We are in a season of listening. This time of preparation is full of reflection. Oftentimes our spiritual exercises have been triggered by what someone has said in the past or by something that is read in the present or by what we imagine the future holds. We know about several listening styles. Understanding the message being sent is a goal that is not always achieved. There are several reasons why clarity does not happen. It has been reported that 70% of what people hear has been filtered and changed. Effective communication includes flexibility and awareness in the listener.
Click hereFor example, when people are listening to find out what is true, their experiences define what is accurate. When the listener has limited experiences, they might miss the truth. If someone is listening to be entertained and to feel good, they are often relaxed and open. An integrative listener, someone who connects what is heard to another experience and continues this process, can end up in a place far away from the initial subject. The listener hears the state of Colorado mentioned in a story about marijuana and connects this to a trip he took to Colorado, remembering how beautiful the mountains were, and the cool stream which chilled the a bottle of wine in twenty minutes and ends up thinking about Colorado wines instead of the drug concerns in the state.
A challenge which contributes to missed communication is a listening approach which is not a good fit for the environment or the message being shared. I believe that there is no such thing as a bad listener, but there are people with inflexible listening habits. Research has shown us that people have preferred ways of listening. If an individual is listening in a style that is comfortable for them, but does not allow the message to be heard with clarity, there can be a gap. Five listening approaches will be identified in this article. Two are feeling oriented and three are fact oriented. Appreciative listening and Empathic listening are feeling based.
Comprehensive, Discerning, and Evaluative listening are factually based. Each listening style focuses on an experience or gaining certain information for a specific reason. When the correct listening style is used to interpret the information presented, an appropriate response can be shared. Appreciative listeners want to enjoy the experience. They are motivated when entertained, inspired, engaged with humor, and are made to feel good about themselves.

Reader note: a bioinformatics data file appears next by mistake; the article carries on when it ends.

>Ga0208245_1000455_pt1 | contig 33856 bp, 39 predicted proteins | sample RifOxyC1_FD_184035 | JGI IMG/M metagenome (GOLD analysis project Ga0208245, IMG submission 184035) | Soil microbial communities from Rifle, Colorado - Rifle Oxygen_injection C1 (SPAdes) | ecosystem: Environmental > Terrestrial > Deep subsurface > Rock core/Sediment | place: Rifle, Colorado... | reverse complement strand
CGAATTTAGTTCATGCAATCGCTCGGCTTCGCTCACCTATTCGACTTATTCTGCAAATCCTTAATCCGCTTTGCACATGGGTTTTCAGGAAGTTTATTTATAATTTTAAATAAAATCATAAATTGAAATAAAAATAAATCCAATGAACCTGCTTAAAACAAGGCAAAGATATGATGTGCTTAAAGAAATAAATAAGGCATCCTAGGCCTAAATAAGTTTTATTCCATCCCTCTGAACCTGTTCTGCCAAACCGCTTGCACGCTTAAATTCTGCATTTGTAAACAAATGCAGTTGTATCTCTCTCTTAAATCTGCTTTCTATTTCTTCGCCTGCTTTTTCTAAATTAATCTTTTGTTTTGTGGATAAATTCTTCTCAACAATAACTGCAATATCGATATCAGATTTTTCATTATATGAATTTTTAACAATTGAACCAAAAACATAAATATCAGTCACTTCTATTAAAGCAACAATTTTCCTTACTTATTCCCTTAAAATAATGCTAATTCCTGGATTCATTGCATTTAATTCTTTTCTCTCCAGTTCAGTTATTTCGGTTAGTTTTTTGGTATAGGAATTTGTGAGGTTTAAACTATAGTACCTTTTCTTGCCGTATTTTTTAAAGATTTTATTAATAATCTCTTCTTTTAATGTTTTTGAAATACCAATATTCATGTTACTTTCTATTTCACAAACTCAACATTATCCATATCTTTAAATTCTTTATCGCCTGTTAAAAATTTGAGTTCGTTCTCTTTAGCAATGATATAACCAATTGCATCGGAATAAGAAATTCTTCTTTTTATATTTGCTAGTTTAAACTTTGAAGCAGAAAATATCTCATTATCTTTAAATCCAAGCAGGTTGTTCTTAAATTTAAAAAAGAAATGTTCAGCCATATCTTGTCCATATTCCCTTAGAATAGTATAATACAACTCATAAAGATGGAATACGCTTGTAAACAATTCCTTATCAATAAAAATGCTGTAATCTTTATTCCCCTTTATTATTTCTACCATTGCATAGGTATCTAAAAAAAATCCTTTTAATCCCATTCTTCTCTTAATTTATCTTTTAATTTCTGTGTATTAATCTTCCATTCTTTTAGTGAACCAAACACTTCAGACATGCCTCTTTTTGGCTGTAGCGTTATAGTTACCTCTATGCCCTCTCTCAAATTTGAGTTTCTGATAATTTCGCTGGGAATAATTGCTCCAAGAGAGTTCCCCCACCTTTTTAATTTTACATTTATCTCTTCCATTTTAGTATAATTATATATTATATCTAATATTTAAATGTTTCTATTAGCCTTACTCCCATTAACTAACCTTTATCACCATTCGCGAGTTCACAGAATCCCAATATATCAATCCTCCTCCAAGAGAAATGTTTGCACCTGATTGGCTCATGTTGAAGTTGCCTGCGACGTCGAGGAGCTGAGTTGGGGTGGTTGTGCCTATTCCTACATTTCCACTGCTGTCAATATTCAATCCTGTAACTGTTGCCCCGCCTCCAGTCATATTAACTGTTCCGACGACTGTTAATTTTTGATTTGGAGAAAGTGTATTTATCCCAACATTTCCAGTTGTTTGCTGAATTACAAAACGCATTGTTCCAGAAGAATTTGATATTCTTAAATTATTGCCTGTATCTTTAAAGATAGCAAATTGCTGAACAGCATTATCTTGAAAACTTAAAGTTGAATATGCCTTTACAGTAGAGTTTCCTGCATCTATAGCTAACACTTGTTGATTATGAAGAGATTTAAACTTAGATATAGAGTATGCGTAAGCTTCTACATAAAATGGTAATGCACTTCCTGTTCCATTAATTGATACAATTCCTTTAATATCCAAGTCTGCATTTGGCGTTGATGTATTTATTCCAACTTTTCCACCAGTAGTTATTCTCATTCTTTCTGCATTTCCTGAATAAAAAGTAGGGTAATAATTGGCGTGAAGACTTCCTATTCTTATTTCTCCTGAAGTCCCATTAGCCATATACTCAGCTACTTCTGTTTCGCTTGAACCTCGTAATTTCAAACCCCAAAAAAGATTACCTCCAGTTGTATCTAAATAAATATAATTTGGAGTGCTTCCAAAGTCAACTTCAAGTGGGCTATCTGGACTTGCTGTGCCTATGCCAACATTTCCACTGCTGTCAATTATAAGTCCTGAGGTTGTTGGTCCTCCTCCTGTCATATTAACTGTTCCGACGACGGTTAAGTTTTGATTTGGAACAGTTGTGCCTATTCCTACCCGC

They care more about the presentation than the details being presented. Empathic listeners want to provide the speaker with a safe space to share in order to offer support and reflection. They are motivated when people express thoughts and feelings, when they can hear and be non-judgmental, and when they learn from listening. They care about what has been said and the emotion behind the words. Comprehensive listeners want to organize and make sense of information. They are motivated by understanding how the information is connected, clearly digesting the rationale for the to edit.
argument, and identifying both the main idea and the supporting ideas. They care about the logical presentation of information. Discerning listeners want to know what the main message is. Typically, the speaker’s behavior, voice, and appearance are memorized. They are motivated to identify details, lift up what is important, and miss nothing.
They care about having complete information. Evaluative listeners want to know how the message is organized in order to critique it. If they don’t like what is being said they stop listening. They are motivated to question motives, look for the facts, consider their personal beliefs, and accept or reject the argument.
As we interact with family, friends, institutions, and ourselves, I trust this small piece of information about listening adapted from an Inscape personal listening profile, helps you use the anointed gifts God has blessed you with, to produce divine fruit ready to be digested at a sacred feast.
- Vicar Dale Linder